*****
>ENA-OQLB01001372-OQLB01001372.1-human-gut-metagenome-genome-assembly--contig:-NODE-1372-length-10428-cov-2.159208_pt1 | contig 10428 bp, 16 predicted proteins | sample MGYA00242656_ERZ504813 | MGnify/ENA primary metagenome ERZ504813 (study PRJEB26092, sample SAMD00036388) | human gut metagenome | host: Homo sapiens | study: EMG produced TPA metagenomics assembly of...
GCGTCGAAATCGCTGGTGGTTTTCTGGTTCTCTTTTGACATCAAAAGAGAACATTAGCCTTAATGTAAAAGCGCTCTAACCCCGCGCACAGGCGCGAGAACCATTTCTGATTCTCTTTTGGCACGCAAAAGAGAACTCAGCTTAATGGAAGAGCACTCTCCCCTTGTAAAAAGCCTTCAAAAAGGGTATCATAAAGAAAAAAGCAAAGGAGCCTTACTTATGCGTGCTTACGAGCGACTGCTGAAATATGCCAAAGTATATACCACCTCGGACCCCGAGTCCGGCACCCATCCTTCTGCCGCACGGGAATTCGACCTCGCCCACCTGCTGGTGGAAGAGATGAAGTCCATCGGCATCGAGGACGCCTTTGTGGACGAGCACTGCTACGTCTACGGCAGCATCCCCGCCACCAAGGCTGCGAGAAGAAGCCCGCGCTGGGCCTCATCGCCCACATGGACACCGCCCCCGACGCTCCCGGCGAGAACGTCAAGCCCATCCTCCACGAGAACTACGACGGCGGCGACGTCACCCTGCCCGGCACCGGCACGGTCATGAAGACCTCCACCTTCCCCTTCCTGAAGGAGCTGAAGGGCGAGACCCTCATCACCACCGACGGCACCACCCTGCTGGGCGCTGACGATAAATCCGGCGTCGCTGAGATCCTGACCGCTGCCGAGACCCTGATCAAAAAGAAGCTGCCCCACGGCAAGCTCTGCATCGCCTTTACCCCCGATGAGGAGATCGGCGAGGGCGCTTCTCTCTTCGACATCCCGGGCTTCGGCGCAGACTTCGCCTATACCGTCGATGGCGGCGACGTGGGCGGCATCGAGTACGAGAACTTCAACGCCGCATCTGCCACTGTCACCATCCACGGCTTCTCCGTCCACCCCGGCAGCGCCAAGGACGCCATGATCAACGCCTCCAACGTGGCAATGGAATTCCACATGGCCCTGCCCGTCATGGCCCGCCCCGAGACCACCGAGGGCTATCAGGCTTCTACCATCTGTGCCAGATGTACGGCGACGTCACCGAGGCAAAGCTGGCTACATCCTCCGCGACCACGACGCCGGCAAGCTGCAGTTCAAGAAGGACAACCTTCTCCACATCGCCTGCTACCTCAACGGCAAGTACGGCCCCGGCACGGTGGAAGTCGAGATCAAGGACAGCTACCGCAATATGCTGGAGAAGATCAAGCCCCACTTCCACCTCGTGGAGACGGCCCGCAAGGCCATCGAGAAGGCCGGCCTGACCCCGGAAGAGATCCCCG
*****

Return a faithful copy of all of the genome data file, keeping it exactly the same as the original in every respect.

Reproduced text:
>ENA-OQLB01001372-OQLB01001372.1-human-gut-metagenome-genome-assembly--contig:-NODE-1372-length-10428-cov-2.159208_pt1 | contig 10428 bp, 16 predicted proteins | sample MGYA00242656_ERZ504813 | MGnify/ENA primary metagenome ERZ504813 (study PRJEB26092, sample SAMD00036388) | human gut metagenome | host: Homo sapiens | study: EMG produced TPA metagenomics assembly of...
GCGTCGAAATCGCTGGTGGTTTTCTGGTTCTCTTTTGACATCAAAAGAGAACATTAGCCTTAATGTAAAAGCGCTCTAACCCCGCGCACAGGCGCGAGAACCATTTCTGATTCTCTTTTGGCACGCAAAAGAGAACTCAGCTTAATGGAAGAGCACTCTCCCCTTGTAAAAAGCCTTCAAAAAGGGTATCATAAAGAAAAAAGCAAAGGAGCCTTACTTATGCGTGCTTACGAGCGACTGCTGAAATATGCCAAAGTATATACCACCTCGGACCCCGAGTCCGGCACCCATCCTTCTGCCGCACGGGAATTCGACCTCGCCCACCTGCTGGTGGAAGAGATGAAGTCCATCGGCATCGAGGACGCCTTTGTGGACGAGCACTGCTACGTCTACGGCAGCATCCCCGCCACCAAGGCTGCGAGAAGAAGCCCGCGCTGGGCCTCATCGCCCACATGGACACCGCCCCCGACGCTCCCGGCGAGAACGTCAAGCCCATCCTCCACGAGAACTACGACGGCGGCGACGTCACCCTGCCCGGCACCGGCACGGTCATGAAGACCTCCACCTTCCCCTTCCTGAAGGAGCTGAAGGGCGAGACCCTCATCACCACCGACGGCACCACCCTGCTGGGCGCTGACGATAAATCCGGCGTCGCTGAGATCCTGACCGCTGCCGAGACCCTGATCAAAAAGAAGCTGCCCCACGGCAAGCTCTGCATCGCCTTTACCCCCGATGAGGAGATCGGCGAGGGCGCTTCTCTCTTCGACATCCCGGGCTTCGGCGCAGACTTCGCCTATACCGTCGATGGCGGCGACGTGGGCGGCATCGAGTACGAGAACTTCAACGCCGCATCTGCCACTGTCACCATCCACGGCTTCTCCGTCCACCCCGGCAGCGCCAAGGACGCCATGATCAACGCCTCCAACGTGGCAATGGAATTCCACATGGCCCTGCCCGTCATGGCCCGCCCCGAGACCACCGAGGGCTATCAGGCTTCTACCATCTGTGCCAGATGTACGGCGACGTCACCGAGGCAAAGCTGGCTACATCCTCCGCGACCACGACGCCGGCAAGCTGCAGTTCAAGAAGGACAACCTTCTCCACATCGCCTGCTACCTCAACGGCAAGTACGGCCCCGGCACGGTGGAAGTCGAGATCAAGGACAGCTACCGCAATATGCTGGAGAAGATCAAGCCCCACTTCCACCTCGTGGAGACGGCCCGCAAGGCCATCGAGAAGGCCGGCCTGACCCCGGAAGAGATCCCCG